off the bike and onto the run. the run was supposed to be non-technical trail running, all flat except for one hill. i struggled out of transition for about a half of a mile. i still needed a couple of breaks in the first mile, but refocused and kept hearing the words don't give up replaying in my mind and knowing my friend was out here battling as well, kept me going. i wanted to know i gave it everything i had and knowing i was upset i took a few second breaks on the first mile frustrated me, so i raced onward instead of letting it defeat me. the run was two technical trail loops and then a third loop that took another route. 70 percent of this run was on grass and dirt trails in the hilly woods. whomever said this run wasn't technical, and flat as a pancake needs to relearn what flat means. at the start of the second mile, i felt the extra sips of my drink coming to repeat on me and thought they were about to escape. fortunately that went away leaving the second mile as the strongest for me, and was completed fairly quickly. the third was a route i thought i had figured out,and then it took us off to an area i did not for see coming. my mind started to wander in confusion, but had to shake it off . at mile 2.8 was a hill and i was really getting tired at this point and ready to finish. on that hill just about 20 feet ahead of me, i saw a girl with the age 33 on the back on her leg. she was in my age group, and as much as i wanted to stop and take a break on this hill, i couldn't knowing i have an age-grouper just in front of me. and to my surprise, she ended up stopping to walk half-way up the hill, and i knew she was pacing slower than me on the run, but this would be the only chance to truly pass her and get distance while she walked. it took everything i had and i barreled up the hill and kept going, looked behind and she was no where in sight. i finally saw the 3 mile marker, but realized i had no idea where the finish line was. i heard a man say as i passed him that it was a 3.45, not 3.1(brilliant), and as i came out of the trail, i finally saw the finish line across the lake, with probably .4 miles to go. it felt like it took forever, and i wanted to stop but kept going, and going. i heard my friends screaming at me as i approached the finish line but did not lose my focus. i finished. the volunteers bent down to take off my timing chip. my heart rate was so high my head was spinning and i could not wait to walk it off. they were taking so long to get that chip off my ankle. finally walking and able to regain my composure and breathing and i felt great. i looked down at my time, and realized i hit my 1:30 mark and did not even know it.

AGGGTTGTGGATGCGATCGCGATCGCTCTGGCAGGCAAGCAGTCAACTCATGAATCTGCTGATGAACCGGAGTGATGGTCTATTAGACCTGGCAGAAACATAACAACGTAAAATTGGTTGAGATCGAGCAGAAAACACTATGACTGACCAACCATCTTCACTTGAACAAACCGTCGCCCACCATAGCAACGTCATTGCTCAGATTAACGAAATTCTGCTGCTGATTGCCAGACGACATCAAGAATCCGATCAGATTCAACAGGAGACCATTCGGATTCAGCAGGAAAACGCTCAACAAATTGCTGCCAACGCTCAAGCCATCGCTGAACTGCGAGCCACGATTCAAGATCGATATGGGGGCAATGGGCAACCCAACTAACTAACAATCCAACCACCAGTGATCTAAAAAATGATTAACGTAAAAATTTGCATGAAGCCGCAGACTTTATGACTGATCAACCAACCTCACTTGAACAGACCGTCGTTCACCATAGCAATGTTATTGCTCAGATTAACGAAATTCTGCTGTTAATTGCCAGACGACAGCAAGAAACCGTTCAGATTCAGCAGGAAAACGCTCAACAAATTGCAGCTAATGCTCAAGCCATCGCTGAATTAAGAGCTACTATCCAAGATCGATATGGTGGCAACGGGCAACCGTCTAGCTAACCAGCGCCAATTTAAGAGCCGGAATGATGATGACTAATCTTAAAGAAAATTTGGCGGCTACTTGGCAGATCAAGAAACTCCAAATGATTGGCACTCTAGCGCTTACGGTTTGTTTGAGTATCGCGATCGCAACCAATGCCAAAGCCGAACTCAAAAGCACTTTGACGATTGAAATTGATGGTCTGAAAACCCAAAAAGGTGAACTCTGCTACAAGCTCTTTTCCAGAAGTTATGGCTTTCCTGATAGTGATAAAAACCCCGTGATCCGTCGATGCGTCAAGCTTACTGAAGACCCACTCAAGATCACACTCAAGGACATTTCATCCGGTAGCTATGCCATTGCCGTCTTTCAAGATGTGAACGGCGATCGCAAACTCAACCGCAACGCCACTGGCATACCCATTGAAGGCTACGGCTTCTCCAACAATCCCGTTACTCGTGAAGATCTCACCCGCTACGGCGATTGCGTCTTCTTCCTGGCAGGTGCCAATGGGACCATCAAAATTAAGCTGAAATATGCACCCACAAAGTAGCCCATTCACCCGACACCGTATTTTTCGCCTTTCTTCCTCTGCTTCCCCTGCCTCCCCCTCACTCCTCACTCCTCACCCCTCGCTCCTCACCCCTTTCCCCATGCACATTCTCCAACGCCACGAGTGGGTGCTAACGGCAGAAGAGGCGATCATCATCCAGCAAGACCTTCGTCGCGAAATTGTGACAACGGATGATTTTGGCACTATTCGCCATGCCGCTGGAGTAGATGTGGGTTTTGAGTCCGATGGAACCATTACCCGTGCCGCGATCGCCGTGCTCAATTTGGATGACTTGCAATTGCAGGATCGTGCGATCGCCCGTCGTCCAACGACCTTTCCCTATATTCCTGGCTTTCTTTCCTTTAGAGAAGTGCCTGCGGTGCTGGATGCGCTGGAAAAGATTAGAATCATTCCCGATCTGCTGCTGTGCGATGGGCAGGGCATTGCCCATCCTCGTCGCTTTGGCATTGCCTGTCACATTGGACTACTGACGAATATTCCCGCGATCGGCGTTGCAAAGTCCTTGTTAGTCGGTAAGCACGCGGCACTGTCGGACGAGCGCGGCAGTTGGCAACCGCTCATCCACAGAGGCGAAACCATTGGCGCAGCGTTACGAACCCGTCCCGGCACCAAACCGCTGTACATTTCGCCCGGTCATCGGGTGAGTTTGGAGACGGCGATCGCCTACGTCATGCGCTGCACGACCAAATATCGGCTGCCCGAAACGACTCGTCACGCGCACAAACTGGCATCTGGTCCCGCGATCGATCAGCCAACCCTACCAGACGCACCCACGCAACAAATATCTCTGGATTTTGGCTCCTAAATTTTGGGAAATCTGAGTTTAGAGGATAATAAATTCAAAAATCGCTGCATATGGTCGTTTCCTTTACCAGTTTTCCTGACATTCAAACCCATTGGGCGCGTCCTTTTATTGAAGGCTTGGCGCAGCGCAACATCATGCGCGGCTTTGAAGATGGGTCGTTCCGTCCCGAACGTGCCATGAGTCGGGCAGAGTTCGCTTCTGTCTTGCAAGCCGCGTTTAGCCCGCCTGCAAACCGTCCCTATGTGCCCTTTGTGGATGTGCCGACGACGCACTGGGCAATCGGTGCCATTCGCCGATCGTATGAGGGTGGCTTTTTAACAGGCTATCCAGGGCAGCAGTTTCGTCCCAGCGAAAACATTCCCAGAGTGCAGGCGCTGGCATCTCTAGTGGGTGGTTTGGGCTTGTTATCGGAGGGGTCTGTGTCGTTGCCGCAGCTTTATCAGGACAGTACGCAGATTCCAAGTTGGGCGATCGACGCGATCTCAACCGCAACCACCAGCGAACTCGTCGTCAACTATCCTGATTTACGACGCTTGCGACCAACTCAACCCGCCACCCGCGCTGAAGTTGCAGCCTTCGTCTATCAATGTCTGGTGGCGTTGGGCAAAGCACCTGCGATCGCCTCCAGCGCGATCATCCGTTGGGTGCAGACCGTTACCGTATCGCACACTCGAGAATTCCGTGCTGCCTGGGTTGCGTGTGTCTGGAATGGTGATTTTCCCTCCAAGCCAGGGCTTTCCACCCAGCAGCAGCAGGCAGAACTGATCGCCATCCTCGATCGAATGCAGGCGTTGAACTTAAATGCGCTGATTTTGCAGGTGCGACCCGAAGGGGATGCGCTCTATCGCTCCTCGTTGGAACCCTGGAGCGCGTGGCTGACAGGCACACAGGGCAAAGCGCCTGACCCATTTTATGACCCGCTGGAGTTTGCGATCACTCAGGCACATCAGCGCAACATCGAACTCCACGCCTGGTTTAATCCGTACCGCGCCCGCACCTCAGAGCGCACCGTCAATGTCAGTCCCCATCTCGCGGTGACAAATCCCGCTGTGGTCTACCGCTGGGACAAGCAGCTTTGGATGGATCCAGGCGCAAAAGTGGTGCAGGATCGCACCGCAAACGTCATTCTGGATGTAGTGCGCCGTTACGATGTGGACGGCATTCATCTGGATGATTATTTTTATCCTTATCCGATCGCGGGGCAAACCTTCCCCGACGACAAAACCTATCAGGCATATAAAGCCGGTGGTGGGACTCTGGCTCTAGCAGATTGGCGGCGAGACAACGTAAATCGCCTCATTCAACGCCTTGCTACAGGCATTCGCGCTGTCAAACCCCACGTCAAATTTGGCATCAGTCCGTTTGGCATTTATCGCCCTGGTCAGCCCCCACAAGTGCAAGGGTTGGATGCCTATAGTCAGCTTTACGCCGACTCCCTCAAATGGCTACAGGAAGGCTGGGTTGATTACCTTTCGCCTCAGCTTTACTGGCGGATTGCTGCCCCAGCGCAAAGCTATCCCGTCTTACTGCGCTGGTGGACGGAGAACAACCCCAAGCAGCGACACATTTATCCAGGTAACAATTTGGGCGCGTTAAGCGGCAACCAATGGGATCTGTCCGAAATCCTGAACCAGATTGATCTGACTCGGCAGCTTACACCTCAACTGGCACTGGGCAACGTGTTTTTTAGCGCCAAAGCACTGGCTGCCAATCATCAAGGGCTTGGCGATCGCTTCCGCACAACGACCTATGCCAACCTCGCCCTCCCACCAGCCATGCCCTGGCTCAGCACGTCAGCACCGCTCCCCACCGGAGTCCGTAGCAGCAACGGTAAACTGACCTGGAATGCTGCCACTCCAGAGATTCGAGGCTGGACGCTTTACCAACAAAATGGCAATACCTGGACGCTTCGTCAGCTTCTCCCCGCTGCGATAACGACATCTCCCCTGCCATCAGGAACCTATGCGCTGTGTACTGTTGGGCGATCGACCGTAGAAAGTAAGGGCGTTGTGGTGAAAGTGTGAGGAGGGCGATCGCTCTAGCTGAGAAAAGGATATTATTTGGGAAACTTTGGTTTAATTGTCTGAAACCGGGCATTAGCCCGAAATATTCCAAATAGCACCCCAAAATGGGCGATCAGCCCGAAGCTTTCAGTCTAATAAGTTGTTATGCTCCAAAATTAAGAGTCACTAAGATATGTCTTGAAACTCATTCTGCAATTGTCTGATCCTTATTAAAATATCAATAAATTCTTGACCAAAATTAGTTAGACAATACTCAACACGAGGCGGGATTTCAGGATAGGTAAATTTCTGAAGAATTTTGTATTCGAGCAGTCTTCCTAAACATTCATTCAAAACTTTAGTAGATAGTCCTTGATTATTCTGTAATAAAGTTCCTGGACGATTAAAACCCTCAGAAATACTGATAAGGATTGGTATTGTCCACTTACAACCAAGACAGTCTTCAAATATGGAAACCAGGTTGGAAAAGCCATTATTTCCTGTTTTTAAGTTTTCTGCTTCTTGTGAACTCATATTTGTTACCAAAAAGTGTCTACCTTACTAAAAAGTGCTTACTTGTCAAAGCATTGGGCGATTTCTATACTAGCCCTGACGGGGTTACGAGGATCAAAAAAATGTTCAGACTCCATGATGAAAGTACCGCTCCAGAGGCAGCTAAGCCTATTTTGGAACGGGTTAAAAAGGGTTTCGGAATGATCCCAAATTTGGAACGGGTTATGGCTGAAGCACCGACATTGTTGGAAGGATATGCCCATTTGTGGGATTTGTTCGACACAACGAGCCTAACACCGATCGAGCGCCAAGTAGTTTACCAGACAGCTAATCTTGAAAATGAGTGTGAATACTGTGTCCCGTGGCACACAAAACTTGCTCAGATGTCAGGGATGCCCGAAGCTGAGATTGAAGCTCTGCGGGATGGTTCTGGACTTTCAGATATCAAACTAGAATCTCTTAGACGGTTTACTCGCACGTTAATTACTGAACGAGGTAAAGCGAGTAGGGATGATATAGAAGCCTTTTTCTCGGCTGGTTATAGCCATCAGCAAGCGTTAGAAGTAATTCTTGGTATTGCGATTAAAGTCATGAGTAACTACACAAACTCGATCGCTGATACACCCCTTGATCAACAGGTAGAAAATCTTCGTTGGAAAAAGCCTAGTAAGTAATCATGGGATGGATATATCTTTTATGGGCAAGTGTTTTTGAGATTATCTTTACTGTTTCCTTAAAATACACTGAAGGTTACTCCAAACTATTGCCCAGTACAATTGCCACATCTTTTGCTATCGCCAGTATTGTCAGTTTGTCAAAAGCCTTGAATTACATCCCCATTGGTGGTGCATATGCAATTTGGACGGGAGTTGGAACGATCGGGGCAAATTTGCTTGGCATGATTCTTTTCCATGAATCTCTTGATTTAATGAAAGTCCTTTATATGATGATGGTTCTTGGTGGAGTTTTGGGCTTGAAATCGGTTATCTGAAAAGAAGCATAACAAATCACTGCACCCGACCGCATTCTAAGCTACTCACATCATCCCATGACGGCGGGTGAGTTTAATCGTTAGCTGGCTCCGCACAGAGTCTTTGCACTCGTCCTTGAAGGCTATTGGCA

what is amazing, is after 5minutes i felt great, unlike olympic distance that i cannot eat for hours after the race and feel completely spent. this was great - i could eat, talk, walk - nothing like it. what further amazes me, is that on the run, it still felt like an olympic distance from the level of fatigue that ensues from pushing yourself to your anaerobic threshold.
unofficial results were posted. at that time, i was 5th, and 18 seconds away from making it to nationals. defeated, but still feeling good about my performance today and staying out of the medical tent. i knew i pushed, but regretted the few seconds of rest i took on mile 1. i need to stop that. i was told that once you start taking breaks, you keep taking them. don't allow it. you can keep going.
we knew the results posted were unofficial, so stayed for the award ceremony. my feet and legs were beginning to swell from standing still and they start the announcing from oldest down. i was not really paying attention until all of a sudden i heard my name called up to the podium for an award. i did not know, but had placed 3rd place in my age group. i was elated, but had to wait until the next day to email usat to see if i had qualified for nationals, and to my excitement i did. i qualified for the age group nationals race in tuscaloosa in september. but the bitter sweetness was that my friend did not. the person who pushed me to race this race. his age group is unbelievably competitive, and mine will be equally as bad next season. the 'girl' ended up coming in first in our age group.
so i am off to race age group olympic distance nationals race september 25th in tuscaloosa, alabama and will be signing up for another sprint in october. for now, i will be enjoying weight training, and maintaining my swim , and improving my bike, and run.
i am so grateful for all the amazing friends i have that have helped to share their knowledge with me, share crazy with me, and continue to challenge me. you know who you are.